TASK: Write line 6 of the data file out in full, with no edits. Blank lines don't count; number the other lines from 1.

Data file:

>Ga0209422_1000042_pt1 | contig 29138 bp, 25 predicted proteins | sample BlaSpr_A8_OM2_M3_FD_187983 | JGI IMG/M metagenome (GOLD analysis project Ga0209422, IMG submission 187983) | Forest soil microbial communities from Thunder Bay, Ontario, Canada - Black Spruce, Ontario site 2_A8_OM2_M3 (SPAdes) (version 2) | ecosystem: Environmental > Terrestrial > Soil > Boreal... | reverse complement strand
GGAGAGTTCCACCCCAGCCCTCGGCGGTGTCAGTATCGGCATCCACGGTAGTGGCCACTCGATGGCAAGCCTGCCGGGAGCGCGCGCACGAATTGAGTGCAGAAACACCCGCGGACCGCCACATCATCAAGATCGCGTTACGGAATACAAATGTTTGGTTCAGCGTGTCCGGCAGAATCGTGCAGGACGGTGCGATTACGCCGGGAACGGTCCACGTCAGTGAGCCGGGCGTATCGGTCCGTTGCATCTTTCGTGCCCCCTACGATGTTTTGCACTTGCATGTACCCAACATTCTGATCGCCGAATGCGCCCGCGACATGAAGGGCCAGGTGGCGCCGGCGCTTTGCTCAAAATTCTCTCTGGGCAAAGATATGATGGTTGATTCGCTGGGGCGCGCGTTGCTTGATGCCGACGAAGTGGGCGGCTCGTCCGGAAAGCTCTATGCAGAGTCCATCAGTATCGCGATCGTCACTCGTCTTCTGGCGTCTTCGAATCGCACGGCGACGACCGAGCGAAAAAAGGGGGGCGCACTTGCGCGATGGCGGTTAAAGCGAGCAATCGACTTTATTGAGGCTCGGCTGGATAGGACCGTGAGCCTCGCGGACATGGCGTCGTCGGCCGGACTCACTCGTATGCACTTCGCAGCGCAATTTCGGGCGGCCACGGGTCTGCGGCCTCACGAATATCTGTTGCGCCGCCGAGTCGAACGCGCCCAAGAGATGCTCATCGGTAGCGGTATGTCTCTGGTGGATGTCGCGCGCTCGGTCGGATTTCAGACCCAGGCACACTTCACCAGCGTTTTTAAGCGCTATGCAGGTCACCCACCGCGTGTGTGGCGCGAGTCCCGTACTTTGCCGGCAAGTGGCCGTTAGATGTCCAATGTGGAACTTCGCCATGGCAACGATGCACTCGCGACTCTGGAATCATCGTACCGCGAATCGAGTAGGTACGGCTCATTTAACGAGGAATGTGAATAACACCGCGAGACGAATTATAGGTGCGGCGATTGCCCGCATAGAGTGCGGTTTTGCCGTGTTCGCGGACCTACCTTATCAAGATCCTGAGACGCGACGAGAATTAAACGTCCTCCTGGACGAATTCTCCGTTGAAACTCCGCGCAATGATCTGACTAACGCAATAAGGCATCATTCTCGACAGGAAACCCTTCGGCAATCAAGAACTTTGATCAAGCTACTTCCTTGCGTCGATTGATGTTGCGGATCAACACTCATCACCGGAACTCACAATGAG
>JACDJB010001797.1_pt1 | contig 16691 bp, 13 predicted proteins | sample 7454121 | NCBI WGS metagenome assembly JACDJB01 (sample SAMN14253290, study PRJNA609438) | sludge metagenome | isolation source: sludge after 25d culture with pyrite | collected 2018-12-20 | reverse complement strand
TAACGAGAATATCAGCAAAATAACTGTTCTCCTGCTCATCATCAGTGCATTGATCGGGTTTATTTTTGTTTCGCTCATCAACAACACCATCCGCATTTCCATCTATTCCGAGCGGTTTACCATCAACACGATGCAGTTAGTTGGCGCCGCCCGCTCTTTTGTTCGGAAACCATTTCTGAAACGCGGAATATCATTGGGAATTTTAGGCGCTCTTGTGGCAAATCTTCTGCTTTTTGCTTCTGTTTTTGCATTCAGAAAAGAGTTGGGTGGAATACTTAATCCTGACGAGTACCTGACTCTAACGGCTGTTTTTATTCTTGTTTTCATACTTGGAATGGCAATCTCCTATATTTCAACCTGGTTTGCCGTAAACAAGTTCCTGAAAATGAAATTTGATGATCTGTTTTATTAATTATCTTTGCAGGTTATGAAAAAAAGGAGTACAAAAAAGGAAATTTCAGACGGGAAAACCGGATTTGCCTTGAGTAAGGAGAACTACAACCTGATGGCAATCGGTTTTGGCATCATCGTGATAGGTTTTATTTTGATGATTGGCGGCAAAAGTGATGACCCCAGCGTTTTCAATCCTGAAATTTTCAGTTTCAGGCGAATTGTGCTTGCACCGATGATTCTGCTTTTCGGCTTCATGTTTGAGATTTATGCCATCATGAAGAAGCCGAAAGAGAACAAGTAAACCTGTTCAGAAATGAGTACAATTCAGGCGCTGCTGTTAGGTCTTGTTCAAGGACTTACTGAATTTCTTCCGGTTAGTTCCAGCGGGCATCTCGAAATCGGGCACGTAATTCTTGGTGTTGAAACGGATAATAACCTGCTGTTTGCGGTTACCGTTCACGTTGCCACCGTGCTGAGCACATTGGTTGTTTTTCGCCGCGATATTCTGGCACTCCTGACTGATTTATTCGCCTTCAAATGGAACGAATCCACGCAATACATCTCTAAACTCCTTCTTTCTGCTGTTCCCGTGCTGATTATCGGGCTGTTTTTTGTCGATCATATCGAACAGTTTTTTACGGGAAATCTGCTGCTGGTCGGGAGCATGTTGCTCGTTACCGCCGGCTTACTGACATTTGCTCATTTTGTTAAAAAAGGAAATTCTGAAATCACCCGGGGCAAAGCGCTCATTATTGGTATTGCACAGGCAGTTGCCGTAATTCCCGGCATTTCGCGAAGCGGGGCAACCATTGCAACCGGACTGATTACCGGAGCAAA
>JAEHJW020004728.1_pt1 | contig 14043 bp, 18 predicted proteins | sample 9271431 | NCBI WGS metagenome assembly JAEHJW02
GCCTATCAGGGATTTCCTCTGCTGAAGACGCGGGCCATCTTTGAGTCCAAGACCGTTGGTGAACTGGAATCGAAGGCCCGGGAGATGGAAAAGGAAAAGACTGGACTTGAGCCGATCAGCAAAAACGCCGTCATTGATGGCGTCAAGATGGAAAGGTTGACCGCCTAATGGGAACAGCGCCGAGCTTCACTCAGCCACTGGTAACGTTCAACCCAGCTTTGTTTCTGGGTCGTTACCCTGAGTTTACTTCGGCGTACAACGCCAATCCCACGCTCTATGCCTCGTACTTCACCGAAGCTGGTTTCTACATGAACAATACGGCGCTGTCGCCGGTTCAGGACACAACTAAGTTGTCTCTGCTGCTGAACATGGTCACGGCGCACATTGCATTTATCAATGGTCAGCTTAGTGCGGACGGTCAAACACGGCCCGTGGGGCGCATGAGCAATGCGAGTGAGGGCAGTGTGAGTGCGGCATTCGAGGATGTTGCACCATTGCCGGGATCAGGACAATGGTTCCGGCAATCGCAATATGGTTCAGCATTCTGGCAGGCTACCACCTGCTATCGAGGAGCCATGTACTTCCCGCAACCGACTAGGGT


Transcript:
GCCTATCAGGGATTTCCTCTGCTGAAGACGCGGGCCATCTTTGAGTCCAAGACCGTTGGTGAACTGGAATCGAAGGCCCGGGAGATGGAAAAGGAAAAGACTGGACTTGAGCCGATCAGCAAAAACGCCGTCATTGATGGCGTCAAGATGGAAAGGTTGACCGCCTAATGGGAACAGCGCCGAGCTTCACTCAGCCACTGGTAACGTTCAACCCAGCTTTGTTTCTGGGTCGTTACCCTGAGTTTACTTCGGCGTACAACGCCAATCCCACGCTCTATGCCTCGTACTTCACCGAAGCTGGTTTCTACATGAACAATACGGCGCTGTCGCCGGTTCAGGACACAACTAAGTTGTCTCTGCTGCTGAACATGGTCACGGCGCACATTGCATTTATCAATGGTCAGCTTAGTGCGGACGGTCAAACACGGCCCGTGGGGCGCATGAGCAATGCGAGTGAGGGCAGTGTGAGTGCGGCATTCGAGGATGTTGCACCATTGCCGGGATCAGGACAATGGTTCCGGCAATCGCAATATGGTTCAGCATTCTGGCAGGCTACCACCTGCTATCGAGGAGCCATGTACTTCCCGCAACCGACTAGGGT